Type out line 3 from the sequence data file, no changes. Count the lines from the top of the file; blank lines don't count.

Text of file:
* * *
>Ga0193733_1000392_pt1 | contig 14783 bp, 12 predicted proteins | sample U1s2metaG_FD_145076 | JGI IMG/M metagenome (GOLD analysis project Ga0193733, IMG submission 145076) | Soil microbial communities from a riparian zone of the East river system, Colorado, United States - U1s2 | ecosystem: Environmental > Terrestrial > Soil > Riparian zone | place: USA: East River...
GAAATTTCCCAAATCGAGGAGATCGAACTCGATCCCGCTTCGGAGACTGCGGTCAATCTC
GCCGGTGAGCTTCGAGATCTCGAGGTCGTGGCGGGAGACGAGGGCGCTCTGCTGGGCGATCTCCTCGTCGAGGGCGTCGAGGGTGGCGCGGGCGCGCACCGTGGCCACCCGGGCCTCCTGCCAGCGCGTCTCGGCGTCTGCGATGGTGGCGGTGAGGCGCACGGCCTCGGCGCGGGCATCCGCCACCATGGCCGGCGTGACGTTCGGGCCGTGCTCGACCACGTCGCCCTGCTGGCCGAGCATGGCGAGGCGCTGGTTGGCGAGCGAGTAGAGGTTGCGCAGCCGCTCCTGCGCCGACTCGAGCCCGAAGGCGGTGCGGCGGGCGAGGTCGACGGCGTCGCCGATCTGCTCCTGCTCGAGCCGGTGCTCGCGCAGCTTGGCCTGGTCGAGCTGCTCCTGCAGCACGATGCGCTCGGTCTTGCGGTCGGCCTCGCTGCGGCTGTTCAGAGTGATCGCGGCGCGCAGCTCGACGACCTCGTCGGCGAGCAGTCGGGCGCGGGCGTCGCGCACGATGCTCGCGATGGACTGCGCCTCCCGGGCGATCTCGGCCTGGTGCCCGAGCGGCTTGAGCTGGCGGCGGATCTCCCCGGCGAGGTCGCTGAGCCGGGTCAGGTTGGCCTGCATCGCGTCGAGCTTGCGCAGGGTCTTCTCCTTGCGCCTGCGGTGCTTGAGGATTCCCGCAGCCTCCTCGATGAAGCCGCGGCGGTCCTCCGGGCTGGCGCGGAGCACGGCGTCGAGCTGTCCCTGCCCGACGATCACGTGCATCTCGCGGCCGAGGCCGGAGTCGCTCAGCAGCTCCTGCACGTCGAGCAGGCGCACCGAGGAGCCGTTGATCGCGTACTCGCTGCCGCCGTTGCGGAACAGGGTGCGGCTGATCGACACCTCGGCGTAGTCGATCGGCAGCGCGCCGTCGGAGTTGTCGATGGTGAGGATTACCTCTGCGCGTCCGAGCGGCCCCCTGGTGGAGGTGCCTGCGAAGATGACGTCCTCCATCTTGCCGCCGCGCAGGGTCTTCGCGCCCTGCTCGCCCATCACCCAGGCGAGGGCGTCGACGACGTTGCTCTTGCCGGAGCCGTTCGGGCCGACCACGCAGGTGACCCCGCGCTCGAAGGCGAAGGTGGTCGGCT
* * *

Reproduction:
GCCGGTGAGCTTCGAGATCTCGAGGTCGTGGCGGGAGACGAGGGCGCTCTGCTGGGCGATCTCCTCGTCGAGGGCGTCGAGGGTGGCGCGGGCGCGCACCGTGGCCACCCGGGCCTCCTGCCAGCGCGTCTCGGCGTCTGCGATGGTGGCGGTGAGGCGCACGGCCTCGGCGCGGGCATCCGCCACCATGGCCGGCGTGACGTTCGGGCCGTGCTCGACCACGTCGCCCTGCTGGCCGAGCATGGCGAGGCGCTGGTTGGCGAGCGAGTAGAGGTTGCGCAGCCGCTCCTGCGCCGACTCGAGCCCGAAGGCGGTGCGGCGGGCGAGGTCGACGGCGTCGCCGATCTGCTCCTGCTCGAGCCGGTGCTCGCGCAGCTTGGCCTGGTCGAGCTGCTCCTGCAGCACGATGCGCTCGGTCTTGCGGTCGGCCTCGCTGCGGCTGTTCAGAGTGATCGCGGCGCGCAGCTCGACGACCTCGTCGGCGAGCAGTCGGGCGCGGGCGTCGCGCACGATGCTCGCGATGGACTGCGCCTCCCGGGCGATCTCGGCCTGGTGCCCGAGCGGCTTGAGCTGGCGGCGGATCTCCCCGGCGAGGTCGCTGAGCCGGGTCAGGTTGGCCTGCATCGCGTCGAGCTTGCGCAGGGTCTTCTCCTTGCGCCTGCGGTGCTTGAGGATTCCCGCAGCCTCCTCGATGAAGCCGCGGCGGTCCTCCGGGCTGGCGCGGAGCACGGCGTCGAGCTGTCCCTGCCCGACGATCACGTGCATCTCGCGGCCGAGGCCGGAGTCGCTCAGCAGCTCCTGCACGTCGAGCAGGCGCACCGAGGAGCCGTTGATCGCGTACTCGCTGCCGCCGTTGCGGAACAGGGTGCGGCTGATCGACACCTCGGCGTAGTCGATCGGCAGCGCGCCGTCGGAGTTGTCGATGGTGAGGATTACCTCTGCGCGTCCGAGCGGCCCCCTGGTGGAGGTGCCTGCGAAGATGACGTCCTCCATCTTGCCGCCGCGCAGGGTCTTCGCGCCCTGCTCGCCCATCACCCAGGCGAGGGCGTCGACGACGTTGCTCTTGCCGGAGCCGTTCGGGCCGACCACGCAGGTGACCCCGCGCTCGAAGGCGAAGGTGGTCGGCT